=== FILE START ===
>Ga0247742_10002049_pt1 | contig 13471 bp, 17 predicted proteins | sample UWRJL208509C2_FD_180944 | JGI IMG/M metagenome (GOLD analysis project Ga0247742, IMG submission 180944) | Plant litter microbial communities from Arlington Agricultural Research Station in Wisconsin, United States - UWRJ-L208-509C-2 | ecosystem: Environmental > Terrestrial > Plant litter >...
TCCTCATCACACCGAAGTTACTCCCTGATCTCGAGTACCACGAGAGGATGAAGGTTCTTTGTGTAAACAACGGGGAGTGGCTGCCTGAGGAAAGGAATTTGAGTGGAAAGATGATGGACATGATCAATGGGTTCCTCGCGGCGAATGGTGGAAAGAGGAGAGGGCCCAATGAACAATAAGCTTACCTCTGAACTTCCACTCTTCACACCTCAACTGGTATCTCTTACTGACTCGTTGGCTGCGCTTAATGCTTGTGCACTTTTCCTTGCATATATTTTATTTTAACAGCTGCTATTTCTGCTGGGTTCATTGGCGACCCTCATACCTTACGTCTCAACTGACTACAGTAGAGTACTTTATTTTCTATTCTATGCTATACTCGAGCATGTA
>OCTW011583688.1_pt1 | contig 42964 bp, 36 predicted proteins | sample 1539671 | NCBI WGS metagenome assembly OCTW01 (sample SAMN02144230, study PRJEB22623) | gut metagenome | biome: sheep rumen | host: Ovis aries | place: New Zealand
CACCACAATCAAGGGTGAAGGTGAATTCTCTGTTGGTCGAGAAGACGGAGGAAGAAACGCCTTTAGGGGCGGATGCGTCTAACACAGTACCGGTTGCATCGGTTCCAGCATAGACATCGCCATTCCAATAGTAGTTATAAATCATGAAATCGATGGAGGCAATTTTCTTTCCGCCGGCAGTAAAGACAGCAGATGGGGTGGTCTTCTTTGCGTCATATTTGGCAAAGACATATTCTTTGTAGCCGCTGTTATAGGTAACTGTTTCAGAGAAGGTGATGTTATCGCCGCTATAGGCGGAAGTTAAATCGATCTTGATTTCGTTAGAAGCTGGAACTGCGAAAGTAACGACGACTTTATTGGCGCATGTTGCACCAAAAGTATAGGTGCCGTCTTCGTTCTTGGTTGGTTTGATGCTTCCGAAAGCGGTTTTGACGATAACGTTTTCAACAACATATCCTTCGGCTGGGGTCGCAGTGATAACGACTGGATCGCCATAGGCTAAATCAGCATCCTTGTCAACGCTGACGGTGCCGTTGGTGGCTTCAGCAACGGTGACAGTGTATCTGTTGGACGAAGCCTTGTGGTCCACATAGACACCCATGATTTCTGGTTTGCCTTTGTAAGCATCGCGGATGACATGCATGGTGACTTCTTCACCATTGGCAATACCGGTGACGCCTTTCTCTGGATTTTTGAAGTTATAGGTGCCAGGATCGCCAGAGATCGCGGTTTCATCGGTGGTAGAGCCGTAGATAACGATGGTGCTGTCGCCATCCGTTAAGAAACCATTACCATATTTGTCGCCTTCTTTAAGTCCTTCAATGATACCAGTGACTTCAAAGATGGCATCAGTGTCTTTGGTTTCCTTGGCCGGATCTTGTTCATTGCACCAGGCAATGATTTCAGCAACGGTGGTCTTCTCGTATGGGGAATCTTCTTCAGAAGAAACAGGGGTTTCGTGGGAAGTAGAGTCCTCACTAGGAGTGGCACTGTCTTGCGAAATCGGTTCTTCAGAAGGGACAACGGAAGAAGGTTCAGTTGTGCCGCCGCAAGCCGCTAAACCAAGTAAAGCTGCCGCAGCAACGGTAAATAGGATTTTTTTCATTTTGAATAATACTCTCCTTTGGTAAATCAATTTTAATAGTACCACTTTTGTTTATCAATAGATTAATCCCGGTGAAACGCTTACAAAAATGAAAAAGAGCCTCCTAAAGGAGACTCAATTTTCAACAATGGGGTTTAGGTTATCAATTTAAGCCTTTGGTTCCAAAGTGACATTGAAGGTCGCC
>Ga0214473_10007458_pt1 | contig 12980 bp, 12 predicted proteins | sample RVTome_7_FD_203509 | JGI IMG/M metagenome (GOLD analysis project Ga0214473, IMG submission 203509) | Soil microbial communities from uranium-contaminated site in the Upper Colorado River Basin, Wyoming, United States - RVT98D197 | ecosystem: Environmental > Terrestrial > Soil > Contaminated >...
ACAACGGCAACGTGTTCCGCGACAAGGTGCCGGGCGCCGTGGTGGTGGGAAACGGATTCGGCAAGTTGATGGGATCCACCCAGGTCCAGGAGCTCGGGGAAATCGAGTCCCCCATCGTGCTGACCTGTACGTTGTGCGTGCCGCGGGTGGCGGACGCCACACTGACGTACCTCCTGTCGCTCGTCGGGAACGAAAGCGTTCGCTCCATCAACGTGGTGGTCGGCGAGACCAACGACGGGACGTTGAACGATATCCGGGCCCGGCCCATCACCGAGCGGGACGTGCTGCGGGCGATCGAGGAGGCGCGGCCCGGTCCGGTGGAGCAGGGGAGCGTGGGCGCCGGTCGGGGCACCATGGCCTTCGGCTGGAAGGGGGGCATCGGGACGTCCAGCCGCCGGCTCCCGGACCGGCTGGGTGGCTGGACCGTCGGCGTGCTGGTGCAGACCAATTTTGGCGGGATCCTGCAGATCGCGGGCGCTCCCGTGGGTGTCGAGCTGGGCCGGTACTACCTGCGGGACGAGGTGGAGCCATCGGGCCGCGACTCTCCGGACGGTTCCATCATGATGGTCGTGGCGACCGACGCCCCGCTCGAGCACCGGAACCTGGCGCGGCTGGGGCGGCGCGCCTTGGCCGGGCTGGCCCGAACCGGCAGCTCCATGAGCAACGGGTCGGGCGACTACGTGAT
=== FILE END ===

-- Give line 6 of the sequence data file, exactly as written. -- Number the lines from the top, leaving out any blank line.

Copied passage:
ACAACGGCAACGTGTTCCGCGACAAGGTGCCGGGCGCCGTGGTGGTGGGAAACGGATTCGGCAAGTTGATGGGATCCACCCAGGTCCAGGAGCTCGGGGAAATCGAGTCCCCCATCGTGCTGACCTGTACGTTGTGCGTGCCGCGGGTGGCGGACGCCACACTGACGTACCTCCTGTCGCTCGTCGGGAACGAAAGCGTTCGCTCCATCAACGTGGTGGTCGGCGAGACCAACGACGGGACGTTGAACGATATCCGGGCCCGGCCCATCACCGAGCGGGACGTGCTGCGGGCGATCGAGGAGGCGCGGCCCGGTCCGGTGGAGCAGGGGAGCGTGGGCGCCGGTCGGGGCACCATGGCCTTCGGCTGGAAGGGGGGCATCGGGACGTCCAGCCGCCGGCTCCCGGACCGGCTGGGTGGCTGGACCGTCGGCGTGCTGGTGCAGACCAATTTTGGCGGGATCCTGCAGATCGCGGGCGCTCCCGTGGGTGTCGAGCTGGGCCGGTACTACCTGCGGGACGAGGTGGAGCCATCGGGCCGCGACTCTCCGGACGGTTCCATCATGATGGTCGTGGCGACCGACGCCCCGCTCGAGCACCGGAACCTGGCGCGGCTGGGGCGGCGCGCCTTGGCCGGGCTGGCCCGAACCGGCAGCTCCATGAGCAACGGGTCGGGCGACTACGTGAT